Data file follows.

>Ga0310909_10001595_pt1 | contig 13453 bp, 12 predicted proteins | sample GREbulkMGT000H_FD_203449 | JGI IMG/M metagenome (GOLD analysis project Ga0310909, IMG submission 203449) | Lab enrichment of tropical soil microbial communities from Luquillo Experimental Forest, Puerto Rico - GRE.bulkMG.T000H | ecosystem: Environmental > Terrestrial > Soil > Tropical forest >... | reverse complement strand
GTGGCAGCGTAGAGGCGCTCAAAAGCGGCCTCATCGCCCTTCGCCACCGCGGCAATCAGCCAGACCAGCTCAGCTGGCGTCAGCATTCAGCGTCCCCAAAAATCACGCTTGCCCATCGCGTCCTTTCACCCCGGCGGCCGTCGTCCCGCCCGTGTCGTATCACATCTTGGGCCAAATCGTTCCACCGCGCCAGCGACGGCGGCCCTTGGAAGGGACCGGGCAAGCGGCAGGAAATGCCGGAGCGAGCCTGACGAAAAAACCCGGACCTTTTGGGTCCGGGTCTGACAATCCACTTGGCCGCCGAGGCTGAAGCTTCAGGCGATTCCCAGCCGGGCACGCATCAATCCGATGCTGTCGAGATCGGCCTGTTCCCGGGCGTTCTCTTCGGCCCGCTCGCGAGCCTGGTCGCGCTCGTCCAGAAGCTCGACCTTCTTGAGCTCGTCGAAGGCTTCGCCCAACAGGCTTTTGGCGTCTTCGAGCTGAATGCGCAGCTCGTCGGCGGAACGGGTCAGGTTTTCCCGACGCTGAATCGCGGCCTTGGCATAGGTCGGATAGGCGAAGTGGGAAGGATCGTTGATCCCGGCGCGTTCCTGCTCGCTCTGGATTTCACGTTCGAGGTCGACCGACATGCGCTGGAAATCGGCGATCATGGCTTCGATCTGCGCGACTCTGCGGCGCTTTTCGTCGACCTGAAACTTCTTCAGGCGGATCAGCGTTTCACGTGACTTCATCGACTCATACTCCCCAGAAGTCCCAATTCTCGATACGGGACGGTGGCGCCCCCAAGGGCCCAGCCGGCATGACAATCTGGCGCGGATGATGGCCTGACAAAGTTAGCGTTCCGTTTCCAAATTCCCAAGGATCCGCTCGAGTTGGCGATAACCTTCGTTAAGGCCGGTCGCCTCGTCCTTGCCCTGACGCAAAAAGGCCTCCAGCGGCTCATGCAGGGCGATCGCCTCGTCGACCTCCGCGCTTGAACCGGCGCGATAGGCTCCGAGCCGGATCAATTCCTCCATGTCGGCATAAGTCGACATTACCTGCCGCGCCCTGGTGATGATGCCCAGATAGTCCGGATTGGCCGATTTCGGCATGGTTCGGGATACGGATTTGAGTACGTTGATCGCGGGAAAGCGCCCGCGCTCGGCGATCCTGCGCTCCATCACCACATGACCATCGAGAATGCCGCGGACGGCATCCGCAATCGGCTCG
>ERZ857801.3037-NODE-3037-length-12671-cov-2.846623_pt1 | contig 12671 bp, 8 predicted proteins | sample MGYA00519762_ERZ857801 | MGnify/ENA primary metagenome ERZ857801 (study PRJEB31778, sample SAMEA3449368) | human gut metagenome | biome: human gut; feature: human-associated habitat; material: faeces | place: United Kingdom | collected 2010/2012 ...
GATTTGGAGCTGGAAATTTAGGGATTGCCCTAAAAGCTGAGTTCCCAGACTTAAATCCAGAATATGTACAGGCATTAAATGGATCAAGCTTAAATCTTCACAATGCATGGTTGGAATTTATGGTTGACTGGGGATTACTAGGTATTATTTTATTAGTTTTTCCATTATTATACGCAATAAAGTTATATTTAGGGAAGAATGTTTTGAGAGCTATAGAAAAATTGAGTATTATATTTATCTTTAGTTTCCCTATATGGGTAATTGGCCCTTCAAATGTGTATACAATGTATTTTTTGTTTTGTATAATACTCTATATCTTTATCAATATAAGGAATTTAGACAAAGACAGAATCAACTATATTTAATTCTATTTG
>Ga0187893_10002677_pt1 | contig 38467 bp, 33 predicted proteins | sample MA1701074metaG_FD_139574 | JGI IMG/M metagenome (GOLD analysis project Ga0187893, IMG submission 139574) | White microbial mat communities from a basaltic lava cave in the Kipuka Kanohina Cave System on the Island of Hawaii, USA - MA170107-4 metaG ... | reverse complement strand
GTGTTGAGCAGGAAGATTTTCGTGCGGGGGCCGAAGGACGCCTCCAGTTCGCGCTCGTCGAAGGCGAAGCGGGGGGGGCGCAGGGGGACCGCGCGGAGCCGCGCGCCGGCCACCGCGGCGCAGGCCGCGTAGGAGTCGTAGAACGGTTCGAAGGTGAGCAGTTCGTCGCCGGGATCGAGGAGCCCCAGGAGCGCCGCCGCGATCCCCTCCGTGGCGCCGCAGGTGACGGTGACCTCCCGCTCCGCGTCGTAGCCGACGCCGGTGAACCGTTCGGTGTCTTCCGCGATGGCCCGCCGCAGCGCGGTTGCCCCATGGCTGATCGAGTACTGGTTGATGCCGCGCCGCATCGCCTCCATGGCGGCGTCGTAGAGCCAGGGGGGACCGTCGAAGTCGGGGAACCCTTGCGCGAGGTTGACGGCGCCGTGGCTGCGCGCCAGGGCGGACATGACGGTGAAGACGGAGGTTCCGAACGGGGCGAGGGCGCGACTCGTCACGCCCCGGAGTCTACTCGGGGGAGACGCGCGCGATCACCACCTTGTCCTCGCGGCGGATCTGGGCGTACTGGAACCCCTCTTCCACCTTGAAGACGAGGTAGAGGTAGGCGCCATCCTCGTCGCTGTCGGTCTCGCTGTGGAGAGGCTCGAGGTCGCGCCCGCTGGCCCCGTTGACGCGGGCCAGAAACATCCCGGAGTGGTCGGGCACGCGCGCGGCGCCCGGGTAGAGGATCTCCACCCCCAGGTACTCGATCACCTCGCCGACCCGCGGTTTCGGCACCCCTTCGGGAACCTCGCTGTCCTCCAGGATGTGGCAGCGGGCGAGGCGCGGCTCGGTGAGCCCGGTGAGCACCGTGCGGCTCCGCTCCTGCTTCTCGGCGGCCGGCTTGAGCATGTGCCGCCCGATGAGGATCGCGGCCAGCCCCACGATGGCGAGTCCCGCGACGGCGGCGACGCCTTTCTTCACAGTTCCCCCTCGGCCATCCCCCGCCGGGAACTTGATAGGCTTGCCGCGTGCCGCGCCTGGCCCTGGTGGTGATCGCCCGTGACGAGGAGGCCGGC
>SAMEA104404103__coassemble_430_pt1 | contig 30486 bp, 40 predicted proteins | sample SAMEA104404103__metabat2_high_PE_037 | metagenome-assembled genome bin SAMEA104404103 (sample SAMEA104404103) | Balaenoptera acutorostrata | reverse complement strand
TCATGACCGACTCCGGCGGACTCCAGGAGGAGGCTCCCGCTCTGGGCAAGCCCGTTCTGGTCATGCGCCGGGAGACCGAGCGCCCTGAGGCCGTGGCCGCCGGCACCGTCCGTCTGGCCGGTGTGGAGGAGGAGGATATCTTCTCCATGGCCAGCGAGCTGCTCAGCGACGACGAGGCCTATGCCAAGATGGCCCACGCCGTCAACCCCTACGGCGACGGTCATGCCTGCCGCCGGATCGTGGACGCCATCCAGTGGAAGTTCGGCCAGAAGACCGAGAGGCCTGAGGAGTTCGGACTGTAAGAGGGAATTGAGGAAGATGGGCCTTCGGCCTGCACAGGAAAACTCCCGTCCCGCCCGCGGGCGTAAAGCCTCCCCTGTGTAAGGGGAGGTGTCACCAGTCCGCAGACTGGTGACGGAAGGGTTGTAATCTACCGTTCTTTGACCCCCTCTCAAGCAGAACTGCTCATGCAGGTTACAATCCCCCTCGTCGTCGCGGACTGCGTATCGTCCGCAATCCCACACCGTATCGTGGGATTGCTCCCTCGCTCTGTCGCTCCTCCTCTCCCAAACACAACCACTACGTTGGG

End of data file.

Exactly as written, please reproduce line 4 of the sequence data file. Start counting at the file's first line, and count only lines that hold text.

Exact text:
GATTTGGAGCTGGAAATTTAGGGATTGCCCTAAAAGCTGAGTTCCCAGACTTAAATCCAGAATATGTACAGGCATTAAATGGATCAAGCTTAAATCTTCACAATGCATGGTTGGAATTTATGGTTGACTGGGGATTACTAGGTATTATTTTATTAGTTTTTCCATTATTATACGCAATAAAGTTATATTTAGGGAAGAATGTTTTGAGAGCTATAGAAAAATTGAGTATTATATTTATCTTTAGTTTCCCTATATGGGTAATTGGCCCTTCAAATGTGTATACAATGTATTTTTTGTTTTGTATAATACTCTATATCTTTATCAATATAAGGAATTTAGACAAAGACAGAATCAACTATATTTAATTCTATTTG